Liked by 1 person

  11. Hi, Marni,

    That sounds like a great variation! How do you tell which card goes in the tens or hundreds column? Or do you just each make the biggest number you can? Or for a change, you could arrange them to make the smallest possible number, and then have whichever is less win.

    I do have a few place value games (based on some they used to play on the old Square One TV show — showing my age!), but I haven’t posted any of them yet. Someday…

    Like

  12. How about using Uno cards? Instead of the Wild card changing the color, it could be used for any number the player wants it to be.

    Like

  13. How about using red cards as positive #s, and black cards as negative numbers? (because red electrical terminals are positive, black are negative). Then you can add another dimension to the game – you can have them break ties using the absolute number, or as +/-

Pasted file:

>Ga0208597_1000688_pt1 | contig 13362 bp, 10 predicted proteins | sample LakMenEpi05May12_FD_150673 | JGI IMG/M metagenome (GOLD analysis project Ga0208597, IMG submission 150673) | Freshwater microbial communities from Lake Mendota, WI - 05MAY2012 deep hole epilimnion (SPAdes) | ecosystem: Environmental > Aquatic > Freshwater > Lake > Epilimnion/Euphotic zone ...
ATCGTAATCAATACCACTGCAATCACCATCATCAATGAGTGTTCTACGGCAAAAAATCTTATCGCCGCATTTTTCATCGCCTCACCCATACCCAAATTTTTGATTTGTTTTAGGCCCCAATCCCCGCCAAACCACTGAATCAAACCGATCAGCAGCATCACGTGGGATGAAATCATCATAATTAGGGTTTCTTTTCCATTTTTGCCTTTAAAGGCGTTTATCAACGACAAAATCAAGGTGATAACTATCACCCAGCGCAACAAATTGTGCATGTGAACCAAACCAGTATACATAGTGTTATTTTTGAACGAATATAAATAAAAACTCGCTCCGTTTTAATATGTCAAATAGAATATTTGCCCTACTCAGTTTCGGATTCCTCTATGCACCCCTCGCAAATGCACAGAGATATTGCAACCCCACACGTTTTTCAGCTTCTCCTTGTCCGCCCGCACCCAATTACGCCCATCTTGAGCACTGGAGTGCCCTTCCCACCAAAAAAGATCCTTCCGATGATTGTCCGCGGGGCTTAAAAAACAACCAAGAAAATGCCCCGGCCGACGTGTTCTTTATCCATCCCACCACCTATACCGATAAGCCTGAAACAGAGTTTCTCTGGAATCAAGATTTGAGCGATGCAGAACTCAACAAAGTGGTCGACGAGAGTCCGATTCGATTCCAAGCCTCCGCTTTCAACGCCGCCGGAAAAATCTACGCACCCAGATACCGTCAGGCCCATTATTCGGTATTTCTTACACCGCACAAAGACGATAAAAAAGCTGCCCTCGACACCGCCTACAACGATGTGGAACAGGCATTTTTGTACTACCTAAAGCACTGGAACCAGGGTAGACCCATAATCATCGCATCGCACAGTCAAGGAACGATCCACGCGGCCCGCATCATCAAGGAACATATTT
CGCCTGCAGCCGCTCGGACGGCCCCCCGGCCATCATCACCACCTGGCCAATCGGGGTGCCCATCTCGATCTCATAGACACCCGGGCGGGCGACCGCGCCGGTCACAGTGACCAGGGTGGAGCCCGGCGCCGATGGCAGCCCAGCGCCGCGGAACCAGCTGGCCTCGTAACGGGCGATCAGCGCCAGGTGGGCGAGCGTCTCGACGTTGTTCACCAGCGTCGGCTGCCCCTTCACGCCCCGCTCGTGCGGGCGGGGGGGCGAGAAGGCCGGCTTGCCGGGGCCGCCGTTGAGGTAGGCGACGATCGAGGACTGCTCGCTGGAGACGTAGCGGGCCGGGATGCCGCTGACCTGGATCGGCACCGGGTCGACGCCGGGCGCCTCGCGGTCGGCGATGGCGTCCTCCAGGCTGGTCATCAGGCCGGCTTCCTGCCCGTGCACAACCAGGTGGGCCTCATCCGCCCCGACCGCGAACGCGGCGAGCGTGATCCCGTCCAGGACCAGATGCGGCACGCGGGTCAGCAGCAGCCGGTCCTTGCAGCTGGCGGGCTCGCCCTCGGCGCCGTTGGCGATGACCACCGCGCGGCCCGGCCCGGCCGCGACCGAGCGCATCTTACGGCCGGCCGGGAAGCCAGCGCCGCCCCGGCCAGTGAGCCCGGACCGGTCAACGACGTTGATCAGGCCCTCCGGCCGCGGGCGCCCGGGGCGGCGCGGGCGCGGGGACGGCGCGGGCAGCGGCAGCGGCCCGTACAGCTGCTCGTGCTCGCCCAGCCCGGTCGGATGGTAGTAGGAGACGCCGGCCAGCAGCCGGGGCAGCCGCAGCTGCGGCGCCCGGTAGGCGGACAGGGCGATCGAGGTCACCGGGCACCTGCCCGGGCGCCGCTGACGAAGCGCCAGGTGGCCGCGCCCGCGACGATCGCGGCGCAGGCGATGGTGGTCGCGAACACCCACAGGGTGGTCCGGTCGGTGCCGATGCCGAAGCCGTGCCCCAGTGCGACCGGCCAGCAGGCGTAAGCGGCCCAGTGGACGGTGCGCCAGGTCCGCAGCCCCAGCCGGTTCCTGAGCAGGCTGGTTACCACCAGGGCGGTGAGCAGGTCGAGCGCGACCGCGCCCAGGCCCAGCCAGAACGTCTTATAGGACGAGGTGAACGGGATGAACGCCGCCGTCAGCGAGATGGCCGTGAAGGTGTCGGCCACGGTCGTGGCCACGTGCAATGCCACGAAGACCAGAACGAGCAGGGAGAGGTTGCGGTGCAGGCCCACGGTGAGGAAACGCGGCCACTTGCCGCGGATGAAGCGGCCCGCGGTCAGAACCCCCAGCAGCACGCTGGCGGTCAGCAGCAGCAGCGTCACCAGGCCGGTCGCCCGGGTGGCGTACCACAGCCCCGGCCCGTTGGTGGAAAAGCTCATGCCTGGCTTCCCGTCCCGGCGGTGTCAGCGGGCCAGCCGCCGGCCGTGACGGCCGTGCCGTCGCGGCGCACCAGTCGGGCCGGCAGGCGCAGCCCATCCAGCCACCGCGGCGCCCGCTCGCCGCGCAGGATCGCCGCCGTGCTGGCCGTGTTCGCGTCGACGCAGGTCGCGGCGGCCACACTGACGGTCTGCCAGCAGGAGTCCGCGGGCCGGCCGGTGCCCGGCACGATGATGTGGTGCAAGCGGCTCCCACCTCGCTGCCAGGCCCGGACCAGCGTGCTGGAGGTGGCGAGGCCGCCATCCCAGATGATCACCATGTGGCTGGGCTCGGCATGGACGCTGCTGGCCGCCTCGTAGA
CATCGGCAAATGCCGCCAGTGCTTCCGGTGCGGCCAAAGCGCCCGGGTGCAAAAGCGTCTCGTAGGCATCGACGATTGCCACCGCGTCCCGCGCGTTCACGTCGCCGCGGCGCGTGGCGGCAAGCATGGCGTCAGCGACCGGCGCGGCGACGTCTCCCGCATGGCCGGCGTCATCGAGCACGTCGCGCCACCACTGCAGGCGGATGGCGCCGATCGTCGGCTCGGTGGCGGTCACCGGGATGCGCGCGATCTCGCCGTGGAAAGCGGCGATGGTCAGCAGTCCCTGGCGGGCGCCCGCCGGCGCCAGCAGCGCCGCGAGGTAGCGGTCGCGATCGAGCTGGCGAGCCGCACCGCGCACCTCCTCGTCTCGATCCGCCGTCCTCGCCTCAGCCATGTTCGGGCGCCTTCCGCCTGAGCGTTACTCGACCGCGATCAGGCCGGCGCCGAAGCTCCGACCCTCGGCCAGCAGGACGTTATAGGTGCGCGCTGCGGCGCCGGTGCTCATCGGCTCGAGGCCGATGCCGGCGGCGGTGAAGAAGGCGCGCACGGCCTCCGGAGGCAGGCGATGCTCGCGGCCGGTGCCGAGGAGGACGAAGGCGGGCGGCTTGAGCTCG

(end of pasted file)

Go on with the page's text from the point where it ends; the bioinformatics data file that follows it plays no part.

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  15. I just discovered your site today — it’s time to go home, but I don’t want to leave as I keep on finding more and more great activities.

    I am a math coach working with students from Gr. 1 – 8 and already I have found activities for all age groups.

    Thanks much — I will definitely be a frequent visiter.

    Like

  16. thank you for your web site and the blogs for helping teach math. I am a new teacher (third career so I am older) but enjoy teaching. I find today that I am exhausted and lack energy and hope that my plans go well on Monday as I face teaching math and language arts to my resource room 6th and 7th graders. teaching is a joy. it is also extremely hard work! thank you for your support and ideas. I needed your site today to help me not feel so alone out here with my lesson ideas. sincerely, carol mauger

    Like

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  20. These are some great ideas! I have been playing versions of this concept over the past few years. The students are always engaged for a long period of time. I really like some of the additional ideas found here. Thanks!

    Like